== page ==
Saturday, 23 January 2010

A saturation of WATER RAILS!

WATER RAILS by Martin Parr


A dry day, but overcast and still rather cold - temperatures in the afternoon struggling to a high of 7 degrees centigrade. Light winds.

A relatively local day, with a morning search for the Chess Valley GWE, a visit to Forest Hill for the Rosy Pastor and a failed attempt at the regular Merlin. Water Rail was the bird of the day, with no less than 8 seen.


At Latimer Bridge, LITTLE EGRETS tallied 4 (with 8 in the valley all told - per Ben Miller, Mike Ilett), with 11 Mute Swans including an adult and two first-winters just west of Latimer Bridge, an adult and first-winter and two adults in the Church Covert area and four adults east of Chenies Bottom Bridge. My visit at the latter site coincided with a shoot, with most birds flying out, but Grey Wagtail and 2 Greenfinch were encountered.

At Sarratt Mill House, 9 Moorhens were on the lawn, with Stock Dove and Nuthatch within the grounds, with 1+ RING-NECKED PARAKEET in the area.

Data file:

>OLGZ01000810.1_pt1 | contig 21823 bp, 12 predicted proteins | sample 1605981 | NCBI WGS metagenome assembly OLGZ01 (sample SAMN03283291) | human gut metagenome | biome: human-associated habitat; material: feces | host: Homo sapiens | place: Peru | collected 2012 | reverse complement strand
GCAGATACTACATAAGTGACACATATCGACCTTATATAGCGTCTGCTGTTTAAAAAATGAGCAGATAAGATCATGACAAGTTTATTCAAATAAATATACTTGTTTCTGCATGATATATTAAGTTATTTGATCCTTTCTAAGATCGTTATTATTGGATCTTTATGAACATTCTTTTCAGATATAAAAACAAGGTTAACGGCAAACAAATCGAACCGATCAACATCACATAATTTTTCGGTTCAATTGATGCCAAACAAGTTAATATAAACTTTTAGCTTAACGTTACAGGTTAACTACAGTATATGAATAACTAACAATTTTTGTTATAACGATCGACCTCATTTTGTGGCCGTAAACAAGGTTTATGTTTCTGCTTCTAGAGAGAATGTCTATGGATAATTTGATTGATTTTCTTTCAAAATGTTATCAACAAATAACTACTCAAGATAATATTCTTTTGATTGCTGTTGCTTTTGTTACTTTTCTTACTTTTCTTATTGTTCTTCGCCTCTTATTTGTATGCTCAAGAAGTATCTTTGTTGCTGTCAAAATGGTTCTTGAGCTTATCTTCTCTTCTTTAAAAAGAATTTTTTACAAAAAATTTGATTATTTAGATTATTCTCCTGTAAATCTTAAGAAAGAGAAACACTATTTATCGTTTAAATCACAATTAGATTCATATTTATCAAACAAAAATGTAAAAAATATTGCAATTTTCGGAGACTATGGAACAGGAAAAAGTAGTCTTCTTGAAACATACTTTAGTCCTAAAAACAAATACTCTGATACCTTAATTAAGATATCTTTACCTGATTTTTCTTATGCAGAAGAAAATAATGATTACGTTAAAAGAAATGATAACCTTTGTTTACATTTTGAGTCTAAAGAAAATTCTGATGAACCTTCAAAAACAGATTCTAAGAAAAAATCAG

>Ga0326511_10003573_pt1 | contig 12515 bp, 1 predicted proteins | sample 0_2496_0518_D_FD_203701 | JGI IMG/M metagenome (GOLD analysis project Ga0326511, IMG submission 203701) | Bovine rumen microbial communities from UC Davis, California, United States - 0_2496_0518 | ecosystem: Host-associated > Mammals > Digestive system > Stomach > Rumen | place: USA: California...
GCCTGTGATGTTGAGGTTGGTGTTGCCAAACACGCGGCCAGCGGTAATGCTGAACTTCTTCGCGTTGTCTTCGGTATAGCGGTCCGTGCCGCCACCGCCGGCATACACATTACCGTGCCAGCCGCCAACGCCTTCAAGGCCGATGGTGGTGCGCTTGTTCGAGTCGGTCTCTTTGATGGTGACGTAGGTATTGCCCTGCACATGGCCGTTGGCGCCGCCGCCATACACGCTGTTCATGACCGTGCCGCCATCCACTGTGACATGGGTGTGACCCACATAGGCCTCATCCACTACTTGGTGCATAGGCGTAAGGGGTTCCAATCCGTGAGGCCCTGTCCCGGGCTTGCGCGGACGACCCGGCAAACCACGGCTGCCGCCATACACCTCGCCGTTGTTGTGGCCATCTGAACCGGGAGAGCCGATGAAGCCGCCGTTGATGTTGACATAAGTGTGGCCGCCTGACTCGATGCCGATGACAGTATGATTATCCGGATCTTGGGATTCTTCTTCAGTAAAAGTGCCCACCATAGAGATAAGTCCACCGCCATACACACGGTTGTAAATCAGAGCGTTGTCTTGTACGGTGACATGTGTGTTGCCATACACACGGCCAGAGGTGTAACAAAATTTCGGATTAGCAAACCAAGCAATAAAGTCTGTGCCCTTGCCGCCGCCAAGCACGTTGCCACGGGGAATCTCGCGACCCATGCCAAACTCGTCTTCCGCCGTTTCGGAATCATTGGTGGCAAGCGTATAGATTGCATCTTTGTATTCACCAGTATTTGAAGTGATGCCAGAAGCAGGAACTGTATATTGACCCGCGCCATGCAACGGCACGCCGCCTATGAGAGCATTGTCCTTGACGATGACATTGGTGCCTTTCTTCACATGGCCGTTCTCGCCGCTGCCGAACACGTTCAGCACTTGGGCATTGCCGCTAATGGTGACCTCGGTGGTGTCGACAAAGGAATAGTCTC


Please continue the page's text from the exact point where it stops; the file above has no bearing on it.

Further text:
A WATER RAIL was seen in the shallow stream just east of the bridge - my first of the day.


Joan Thompson and I decided to have a search for the Jack and Common Snipe that Paul Lewis and Steve Carter had flushed at Scotsbridge a week ago. We did not find the Jack Snipes but did find an exceptional number of wintering WATER RAILS - 8 in total - all frequenting shallow chalk-based streams with adequate reed cover. This is the largest number of birds that I have recorded at a single locality and in a very small surface area for a very long time.

Two LITTLE EGRETS were also seen - one adult with aigrettes particularly confiding - along with single Grey Heron, 1 female Common Teal, 3 COMMON SNIPE, female Grey Wagtail, Jay and Great Spotted Woodpecker.

Two LITTLE OWLS were calling - one either side of the playing fields - with a male Song Thrush, Chaffinch, European Robin and Wren in full song.

A flock of 62 Lapwings flew north.


I decided to try once more for the Merlin being frequently seen hunting the bonanza of small birds feeding in the winter stubble just south of Stotfold village. Although it was seen mid-afternoon just briefly, Martin Palmer, Darren Thomas and I failed to locate it between 1500 and 1700 hours.

The CORN BUNTING mass were still present (my best count today was 688 when all roosting in the Poplar trees), along with 29 Yellowhammers and 17 Chaffinch, whilst a pack of 32 Common Magpies were feeding together in the field just north of the A 507.

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